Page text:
Winthrop Introduces Toilet-Training Program

Vol. 16, No. 3
Summer/Fall 2006

  • Scoliosis Patient Stands Taller after Complex Surgeries

  • Winthrop Specialists Named to Top Doctors List

  • Renovation Project Extended Thanks to Senator Balboni

  • Winthrop Opens Beautifully Expanded Admitting Office

  • ER & Cardiac Team's Exceptional Response Time Saves Father of Two

  • Winthrop Plays Major Role in County-Wide Emergency Preparedness Drill

  • Winthrop's Department of Pediatrics Admitted to Prestigious National Association

  • Don't let obesity take you from them

  • Cancer Survivor's Inspiring "Mask of Courage" Evokes Hope

  • Winthrop Appoints Board of Directors Chairman

  • Former Winthrop President Passes Away

  • CyberKnife Restores Mother's Hearing and Preserves Grandfather's Active Lifestyle

  • Winthrop Introduces Toilet-Training Program

  • Winthrop First LI Hospital to Pioneer Use of Advanced Physician Order Entry Technology

  • Citigroup Foundation and Garden City Family Support Cancer Center for Kids

  • Charlie's Champions Rally in Support of Cancer Center for Kids

  • Horticultural Therapy Program Branches Out Thanks to Fidelity Investments

  • West Islip Family Thanks Pediatric Center

  • Garden City Second Grader Dedicates Birthday to Young Patients

  • Jets Fans' Contributions Benefit Pediatric Patients

  • Kids for Care Hosts Dinner Supporting Pediatric ER Patients

  • Diabetes Education Center Partners with American Idol Celebrity for Important Discussion

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  • Fredric Daum, MD, Chief of Winthrop's Pediatric Gastroenterology, Hepatology and Nutrition Division.

    How do you know if your child is toilet trained? According to Fredric Daum, MD, Chief of Winthrop's Pediatric Gastroenterology, Hepatology and Nutrition Division, the child who is does not announce that he has to use the bathroom.

    "The child self-initiates by walking to the bathroom, closing the door, and sitting on the toilet," he explained. "He then flushes, washes his hands, and leaves the bathroom without announcing that he has just gone to the bathroom."

    Dr. Daum also advises parents to take a look at their child's stomach. Is it swollen? Does the child have large bowel movements? Is the child soiling his/her pull-up or underwear? If so, the child is most likely "stool withholding," a behavior often used to exert and maintain control. Dr. Daum directs "All About The Toilet," a program at Winthrop that provides medical consultation for families with children of all ages--including those with or without special needs such as autism or chromosomal abnormalities--who are experiencing toilet-training challenges. To date, he has helped hundreds of children achieve toilet-training success.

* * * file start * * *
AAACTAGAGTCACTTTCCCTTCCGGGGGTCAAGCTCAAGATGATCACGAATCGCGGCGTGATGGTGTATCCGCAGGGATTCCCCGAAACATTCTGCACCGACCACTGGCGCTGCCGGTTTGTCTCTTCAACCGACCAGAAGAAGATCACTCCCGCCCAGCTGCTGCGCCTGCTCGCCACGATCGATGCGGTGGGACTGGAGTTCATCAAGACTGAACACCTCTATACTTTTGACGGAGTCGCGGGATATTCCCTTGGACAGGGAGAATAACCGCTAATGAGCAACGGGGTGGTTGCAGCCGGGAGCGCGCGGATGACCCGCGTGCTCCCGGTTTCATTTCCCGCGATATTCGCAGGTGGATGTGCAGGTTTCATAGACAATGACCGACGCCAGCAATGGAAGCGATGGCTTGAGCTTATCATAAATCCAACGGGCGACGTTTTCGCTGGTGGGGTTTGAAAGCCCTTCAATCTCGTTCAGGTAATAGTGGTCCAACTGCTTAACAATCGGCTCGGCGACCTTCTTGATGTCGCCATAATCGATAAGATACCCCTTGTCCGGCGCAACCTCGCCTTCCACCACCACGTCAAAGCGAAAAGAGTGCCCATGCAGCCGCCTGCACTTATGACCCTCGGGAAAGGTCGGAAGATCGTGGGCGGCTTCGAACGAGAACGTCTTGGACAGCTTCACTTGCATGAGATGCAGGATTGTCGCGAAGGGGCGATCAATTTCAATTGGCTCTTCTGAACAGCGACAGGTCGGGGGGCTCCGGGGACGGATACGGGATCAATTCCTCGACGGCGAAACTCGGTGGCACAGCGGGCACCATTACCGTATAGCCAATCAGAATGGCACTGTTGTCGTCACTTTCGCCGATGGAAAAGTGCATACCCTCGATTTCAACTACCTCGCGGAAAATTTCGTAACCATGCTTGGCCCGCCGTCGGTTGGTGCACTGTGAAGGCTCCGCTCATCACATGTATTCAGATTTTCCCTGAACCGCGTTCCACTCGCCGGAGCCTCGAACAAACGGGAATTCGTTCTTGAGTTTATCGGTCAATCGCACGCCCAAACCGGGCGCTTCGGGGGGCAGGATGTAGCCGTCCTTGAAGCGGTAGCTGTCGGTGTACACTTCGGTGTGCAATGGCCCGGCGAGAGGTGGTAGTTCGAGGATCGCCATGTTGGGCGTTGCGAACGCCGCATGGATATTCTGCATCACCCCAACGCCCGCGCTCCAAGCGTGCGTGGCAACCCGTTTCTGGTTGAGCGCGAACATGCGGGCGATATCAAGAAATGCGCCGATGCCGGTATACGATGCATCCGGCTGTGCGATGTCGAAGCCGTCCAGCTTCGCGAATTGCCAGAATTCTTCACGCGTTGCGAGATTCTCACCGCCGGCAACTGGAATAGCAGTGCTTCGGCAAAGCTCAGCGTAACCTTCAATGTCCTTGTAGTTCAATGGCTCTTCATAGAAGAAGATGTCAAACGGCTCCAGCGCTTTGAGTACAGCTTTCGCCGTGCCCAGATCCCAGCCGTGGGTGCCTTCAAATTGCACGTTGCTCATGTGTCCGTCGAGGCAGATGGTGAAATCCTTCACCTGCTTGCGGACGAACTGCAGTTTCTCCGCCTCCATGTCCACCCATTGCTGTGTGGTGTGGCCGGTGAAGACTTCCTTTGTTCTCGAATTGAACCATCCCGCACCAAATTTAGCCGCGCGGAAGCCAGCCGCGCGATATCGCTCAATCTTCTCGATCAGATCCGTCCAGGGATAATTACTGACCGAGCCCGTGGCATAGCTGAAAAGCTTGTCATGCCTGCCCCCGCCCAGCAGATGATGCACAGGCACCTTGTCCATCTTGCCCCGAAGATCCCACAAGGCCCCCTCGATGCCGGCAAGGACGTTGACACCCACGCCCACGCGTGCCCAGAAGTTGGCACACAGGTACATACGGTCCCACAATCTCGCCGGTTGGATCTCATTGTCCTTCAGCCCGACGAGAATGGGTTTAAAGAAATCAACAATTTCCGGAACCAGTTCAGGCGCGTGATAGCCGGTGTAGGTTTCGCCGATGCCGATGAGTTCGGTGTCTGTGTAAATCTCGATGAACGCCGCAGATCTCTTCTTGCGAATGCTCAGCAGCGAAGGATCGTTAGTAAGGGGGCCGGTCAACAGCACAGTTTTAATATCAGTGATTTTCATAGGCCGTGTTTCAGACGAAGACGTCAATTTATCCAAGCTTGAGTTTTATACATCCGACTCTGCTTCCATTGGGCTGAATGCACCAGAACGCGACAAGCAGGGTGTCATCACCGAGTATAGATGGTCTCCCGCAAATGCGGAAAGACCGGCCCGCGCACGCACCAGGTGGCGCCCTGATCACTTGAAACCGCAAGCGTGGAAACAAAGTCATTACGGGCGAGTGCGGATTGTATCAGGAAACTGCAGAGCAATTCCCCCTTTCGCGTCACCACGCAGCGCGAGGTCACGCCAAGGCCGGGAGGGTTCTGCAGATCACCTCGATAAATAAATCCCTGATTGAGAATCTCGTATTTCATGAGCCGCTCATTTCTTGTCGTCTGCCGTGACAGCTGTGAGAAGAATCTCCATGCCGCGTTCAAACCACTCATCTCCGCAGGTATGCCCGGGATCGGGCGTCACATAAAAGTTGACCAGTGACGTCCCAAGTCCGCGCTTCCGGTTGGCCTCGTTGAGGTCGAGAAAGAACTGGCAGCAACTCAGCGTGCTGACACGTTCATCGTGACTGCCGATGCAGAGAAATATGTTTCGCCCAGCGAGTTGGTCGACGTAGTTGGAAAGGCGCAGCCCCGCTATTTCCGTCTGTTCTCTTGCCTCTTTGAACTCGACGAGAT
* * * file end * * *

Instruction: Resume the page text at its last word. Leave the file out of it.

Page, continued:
"Parents usually come to me because their child is entering school and they are afraid he or she will be labeled because they are not yet trained or they may smell," Dr. Daum explained. "They come in in a panicked state: The child is otherwise thriving and functioning normally but they are absolutely refusing to use the toilet."

    Once the child is diagnosed as withholding stool, Dr. Daum sits with the parents and counsels them. He encourages parents not to feel that he is being critical of their parenting. Consultations are conducted in a friendly setting, and telephone contact in addition to return visits are encouraged until the issues are resolved.

    The Age-Old Question

    There has always been controversy about at what age a child should be completely toilet trained, according to Dr. Daum.

    "To some degree, we have been misguided by certain childcare philosophies that insist parents let a child tell them when it's time to toilet train," he explained. "It is generally agreed that children without special needs are usually trained by three to three-and-a- half-years of age. Those children with special needs, including delayed development or autism, may take longer, and may be able to achieve only certain aspects of toilet training."

    One success story involved a four-year-old boy without special needs, who was still wearing pull-ups and refusing to use the toilet. "Two weeks after starting treatment, he was self initiating and sitting on the toilet without a pull-up," Dr. Daum noted. "There are many children who have never sat on a toilet, who can even be trained in one week."

    The key to success is having the full support of the child's caregivers, including grandparents and baby-sitters. "Everyone has to be on board," he added.

    Dr. Daum cautions that parents should not feel as though they failed. They have his complete support, but they must be completely committed.

    "Toilet training can bring out the worst in us as caregivers as we try to take control, without giving in to the child," he said. "Often times I hear of parents using pull-ups on their three- or four-year-old, and sending them off to daycare with two or more sets of clothing. The child's controlling behavior changes everything he does. There's no downside to asking for help, only an upside."

    Dr. Daum holds monthly, inter-active seminars at Winthrop for parents of children dealing with a variety of toilet-training issues. These hour-long sessions enable the participants to feel comfortable discussing challenges and solutions with other parents.

    "Typically, after a couple of weeks, the participants feel much more prepared to handle the situation," he explained.

    With "All About The Toilet" Dr. Daum is there for parents every step of the way, and he works closely with the child's school, therapists and pediatricians.

    "I am committed to helping families get through this difficult experience," he said.

    Registration is required to attend an upcoming "All About The Toilet" informational session. Call (516) 663-8534 for more information.

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